Why Is The Crucible Called The Crucible?

The “Crucible” is one of the great works of 20th century American literature, written by the famous playwright Arthur Miller. It’s a powerful and evocative tale of morality, faith, and justice amid the chaotic backdrop of 17th century Salem, Massachusetts.

But why is it called the Crucible? The name of this powerful play has an interesting history that we’ll explore in this article. We’ll look at how Arthur Miller’s personal experience and observations shaped the story he wanted to tell and why he ultimately chose the title “The Crucible.

” Get ready for an absorbing journey into the power of the written word and the vital importance of free expression in the context of a complex political and religious landscape. Let’s dive in and explore why Arthur Miller called his timeless play “The Crucible. ”

What is the Crucible?

The Crucible is a 1953 play by the American playwright and author, Arthur Miller. It is based on the Salem witch trials that took place in Massachusetts during the late 17th century.

The play has become a classic of American literature for its powerful and startling dramatized depiction of the oppressive effects of hysteria and intolerance.

Why is the Crucible Called the Crucible?

The Crucible is aptly named after a crucible, which is a vessel that is made of a refractory material and is used to heat substances to high temperatures in order to cause chemical reactions, such as melting and/or reshaping of metals. In the context of the play, the crucible symbolizes the testing of individual morality and lust for power.

The title of the play alludes to the process of purification by fire, which is a key theme in the story. During the Salem witch trials, the accusers were assumed to be telling the truth and the accused were subjected to intense questioning and examination in order to prove their innocence or guilt. It is this notion of purification by fire, through testing and tribulation, that lies at the heart of the play.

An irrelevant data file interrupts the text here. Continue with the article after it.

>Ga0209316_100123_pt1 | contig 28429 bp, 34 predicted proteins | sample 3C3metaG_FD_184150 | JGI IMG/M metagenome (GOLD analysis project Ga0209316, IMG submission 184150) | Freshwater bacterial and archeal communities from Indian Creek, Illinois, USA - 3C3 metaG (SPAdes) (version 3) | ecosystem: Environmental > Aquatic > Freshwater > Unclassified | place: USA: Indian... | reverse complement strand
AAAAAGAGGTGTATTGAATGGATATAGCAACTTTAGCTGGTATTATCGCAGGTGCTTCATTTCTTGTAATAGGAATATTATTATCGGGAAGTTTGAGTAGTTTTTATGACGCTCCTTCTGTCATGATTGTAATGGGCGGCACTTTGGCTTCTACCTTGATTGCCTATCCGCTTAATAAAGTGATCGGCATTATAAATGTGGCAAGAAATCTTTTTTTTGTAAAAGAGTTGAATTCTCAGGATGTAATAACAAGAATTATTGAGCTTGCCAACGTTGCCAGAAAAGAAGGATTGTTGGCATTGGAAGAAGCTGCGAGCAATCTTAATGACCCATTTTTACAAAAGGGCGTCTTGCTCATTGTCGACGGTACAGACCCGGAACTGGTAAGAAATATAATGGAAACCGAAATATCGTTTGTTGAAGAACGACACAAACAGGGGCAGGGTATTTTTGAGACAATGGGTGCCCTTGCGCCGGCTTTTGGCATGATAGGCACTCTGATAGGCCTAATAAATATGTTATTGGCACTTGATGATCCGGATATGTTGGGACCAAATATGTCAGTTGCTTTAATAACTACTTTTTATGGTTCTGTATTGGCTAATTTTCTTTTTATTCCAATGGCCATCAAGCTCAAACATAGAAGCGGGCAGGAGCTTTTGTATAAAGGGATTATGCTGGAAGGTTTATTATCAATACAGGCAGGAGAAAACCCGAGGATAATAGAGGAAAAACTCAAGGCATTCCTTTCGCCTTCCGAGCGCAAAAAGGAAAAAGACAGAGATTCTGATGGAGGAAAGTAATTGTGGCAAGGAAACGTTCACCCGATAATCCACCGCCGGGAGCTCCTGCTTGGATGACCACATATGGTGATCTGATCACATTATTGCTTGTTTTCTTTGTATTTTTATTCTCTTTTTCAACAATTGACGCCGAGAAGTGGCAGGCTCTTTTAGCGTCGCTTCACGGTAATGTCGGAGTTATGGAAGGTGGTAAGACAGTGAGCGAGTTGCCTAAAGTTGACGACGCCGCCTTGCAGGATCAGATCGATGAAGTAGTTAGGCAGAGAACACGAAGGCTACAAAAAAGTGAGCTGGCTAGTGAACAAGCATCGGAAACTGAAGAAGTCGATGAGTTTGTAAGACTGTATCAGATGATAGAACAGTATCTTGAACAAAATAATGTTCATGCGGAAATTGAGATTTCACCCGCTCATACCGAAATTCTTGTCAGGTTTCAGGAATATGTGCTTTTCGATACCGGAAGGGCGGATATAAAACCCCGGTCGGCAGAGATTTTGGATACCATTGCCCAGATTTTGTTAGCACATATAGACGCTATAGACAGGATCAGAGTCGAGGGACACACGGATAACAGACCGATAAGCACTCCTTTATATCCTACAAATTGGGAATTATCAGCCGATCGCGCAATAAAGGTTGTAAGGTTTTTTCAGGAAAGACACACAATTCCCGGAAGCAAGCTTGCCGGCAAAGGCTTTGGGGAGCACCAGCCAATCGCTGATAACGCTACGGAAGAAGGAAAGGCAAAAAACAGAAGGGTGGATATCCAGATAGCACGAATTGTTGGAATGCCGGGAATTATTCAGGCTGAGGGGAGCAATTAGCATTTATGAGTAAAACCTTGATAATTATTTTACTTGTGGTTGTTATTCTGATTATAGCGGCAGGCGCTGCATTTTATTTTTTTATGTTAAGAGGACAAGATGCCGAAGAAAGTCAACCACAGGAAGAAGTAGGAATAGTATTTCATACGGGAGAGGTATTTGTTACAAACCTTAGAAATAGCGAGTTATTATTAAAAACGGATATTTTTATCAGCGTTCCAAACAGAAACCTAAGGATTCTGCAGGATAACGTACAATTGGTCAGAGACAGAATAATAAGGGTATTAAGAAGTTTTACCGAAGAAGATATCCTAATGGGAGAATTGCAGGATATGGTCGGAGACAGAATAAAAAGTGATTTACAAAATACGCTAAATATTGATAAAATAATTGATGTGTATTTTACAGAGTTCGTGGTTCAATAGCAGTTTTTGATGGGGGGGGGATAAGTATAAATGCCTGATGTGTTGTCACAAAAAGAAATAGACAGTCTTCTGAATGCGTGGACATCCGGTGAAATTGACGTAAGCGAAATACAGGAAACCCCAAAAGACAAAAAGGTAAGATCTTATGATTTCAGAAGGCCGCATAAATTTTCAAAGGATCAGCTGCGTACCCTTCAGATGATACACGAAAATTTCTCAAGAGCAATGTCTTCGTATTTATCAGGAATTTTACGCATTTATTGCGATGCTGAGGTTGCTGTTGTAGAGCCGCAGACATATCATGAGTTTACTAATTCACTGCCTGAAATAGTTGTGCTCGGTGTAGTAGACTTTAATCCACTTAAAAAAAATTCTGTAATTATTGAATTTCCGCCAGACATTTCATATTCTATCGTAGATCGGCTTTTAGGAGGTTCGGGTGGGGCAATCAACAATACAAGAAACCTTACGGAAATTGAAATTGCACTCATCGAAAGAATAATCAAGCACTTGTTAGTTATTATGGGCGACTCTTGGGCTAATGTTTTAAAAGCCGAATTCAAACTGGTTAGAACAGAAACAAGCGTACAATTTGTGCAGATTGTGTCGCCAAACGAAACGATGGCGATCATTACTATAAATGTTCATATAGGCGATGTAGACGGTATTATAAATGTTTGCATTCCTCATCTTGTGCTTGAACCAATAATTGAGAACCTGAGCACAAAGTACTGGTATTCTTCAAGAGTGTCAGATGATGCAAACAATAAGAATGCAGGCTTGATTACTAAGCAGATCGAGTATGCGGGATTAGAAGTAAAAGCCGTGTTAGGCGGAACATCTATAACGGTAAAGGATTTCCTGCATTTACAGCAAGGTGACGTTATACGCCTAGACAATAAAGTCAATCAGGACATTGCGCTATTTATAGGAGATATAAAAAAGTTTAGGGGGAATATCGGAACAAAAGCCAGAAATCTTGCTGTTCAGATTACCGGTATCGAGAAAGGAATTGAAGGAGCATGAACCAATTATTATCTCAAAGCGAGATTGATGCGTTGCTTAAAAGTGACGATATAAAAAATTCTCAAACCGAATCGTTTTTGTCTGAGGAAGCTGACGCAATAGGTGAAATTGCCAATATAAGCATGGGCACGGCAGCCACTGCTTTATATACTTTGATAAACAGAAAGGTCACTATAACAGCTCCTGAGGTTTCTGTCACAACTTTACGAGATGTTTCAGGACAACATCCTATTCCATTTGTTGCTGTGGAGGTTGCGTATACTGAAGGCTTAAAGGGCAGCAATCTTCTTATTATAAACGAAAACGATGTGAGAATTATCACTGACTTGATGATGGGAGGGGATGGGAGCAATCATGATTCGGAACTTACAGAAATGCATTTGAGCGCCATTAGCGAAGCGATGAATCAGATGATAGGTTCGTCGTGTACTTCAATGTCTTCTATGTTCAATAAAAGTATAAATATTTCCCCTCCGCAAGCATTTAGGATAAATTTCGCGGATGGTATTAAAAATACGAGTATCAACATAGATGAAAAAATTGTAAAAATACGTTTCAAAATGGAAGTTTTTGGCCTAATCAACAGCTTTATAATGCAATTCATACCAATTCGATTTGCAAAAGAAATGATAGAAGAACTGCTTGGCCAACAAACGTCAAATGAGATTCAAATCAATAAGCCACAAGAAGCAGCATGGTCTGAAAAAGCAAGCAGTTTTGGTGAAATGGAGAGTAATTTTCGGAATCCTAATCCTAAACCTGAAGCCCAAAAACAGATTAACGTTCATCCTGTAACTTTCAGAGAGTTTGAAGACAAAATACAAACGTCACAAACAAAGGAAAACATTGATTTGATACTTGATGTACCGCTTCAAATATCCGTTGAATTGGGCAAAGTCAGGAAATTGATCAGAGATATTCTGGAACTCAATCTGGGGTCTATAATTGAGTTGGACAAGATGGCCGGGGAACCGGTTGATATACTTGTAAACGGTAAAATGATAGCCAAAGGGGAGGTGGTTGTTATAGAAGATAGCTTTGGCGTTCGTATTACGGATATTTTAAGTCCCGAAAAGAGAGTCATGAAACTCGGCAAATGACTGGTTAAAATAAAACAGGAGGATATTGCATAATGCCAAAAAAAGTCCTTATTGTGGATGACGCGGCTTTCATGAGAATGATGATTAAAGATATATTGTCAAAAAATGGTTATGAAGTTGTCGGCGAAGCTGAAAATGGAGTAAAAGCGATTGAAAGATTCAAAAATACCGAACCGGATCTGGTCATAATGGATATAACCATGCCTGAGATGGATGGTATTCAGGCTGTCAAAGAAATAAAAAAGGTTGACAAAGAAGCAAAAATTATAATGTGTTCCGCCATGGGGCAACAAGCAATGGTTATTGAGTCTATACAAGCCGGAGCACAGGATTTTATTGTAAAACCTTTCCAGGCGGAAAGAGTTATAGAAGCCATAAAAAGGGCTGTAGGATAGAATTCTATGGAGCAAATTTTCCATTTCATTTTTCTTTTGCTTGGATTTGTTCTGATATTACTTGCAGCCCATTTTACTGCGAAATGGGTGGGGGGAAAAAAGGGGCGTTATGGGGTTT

Testing and Purification

The crucible, therefore, stands for the process of testing and purification that each individual experiences in the play. The characters must go through a period of intense tests and trials as they strive to uphold their morality in the face of persecution.

The process of purification however, also serves to reveal the true character of each individual, whether it is good or bad. The title implies that at the end of this process, only the virtuous characters will be purified, while the corrupt characters will be scorched by the heat of the questioning.

Power Struggles

The Crucible also serves to symbolize the power struggles which take place throughout the play.

The people of Salem are divided into two distinct forces: the accusers and the accused. The power struggle between these two sets of people is encapsulated by the title as each group attempts to gain control of the proceedings and forge its own destiny. The title thus serves to reinforce the fact that each person in the play has to put their faith in the crucible and make a choice as to which side to take.


The Crucible is an iconic play by Arthur Miller which serves to explore the themes of morality, justice and power. The powerful title of the play acts as a metaphor for the process of purification and testing that each character in the play endures. It also symbolizes the power struggle between the two sides of the play – the accusers and the accused. As readers, we can take comfort in the fact that, at the end of the play, only the righteous characters will come out unscathed from the testing process. Citations: https://en. wikipedia. org/wiki/The_Crucible https://www. sparknotes. com/lit/crucible/themes/

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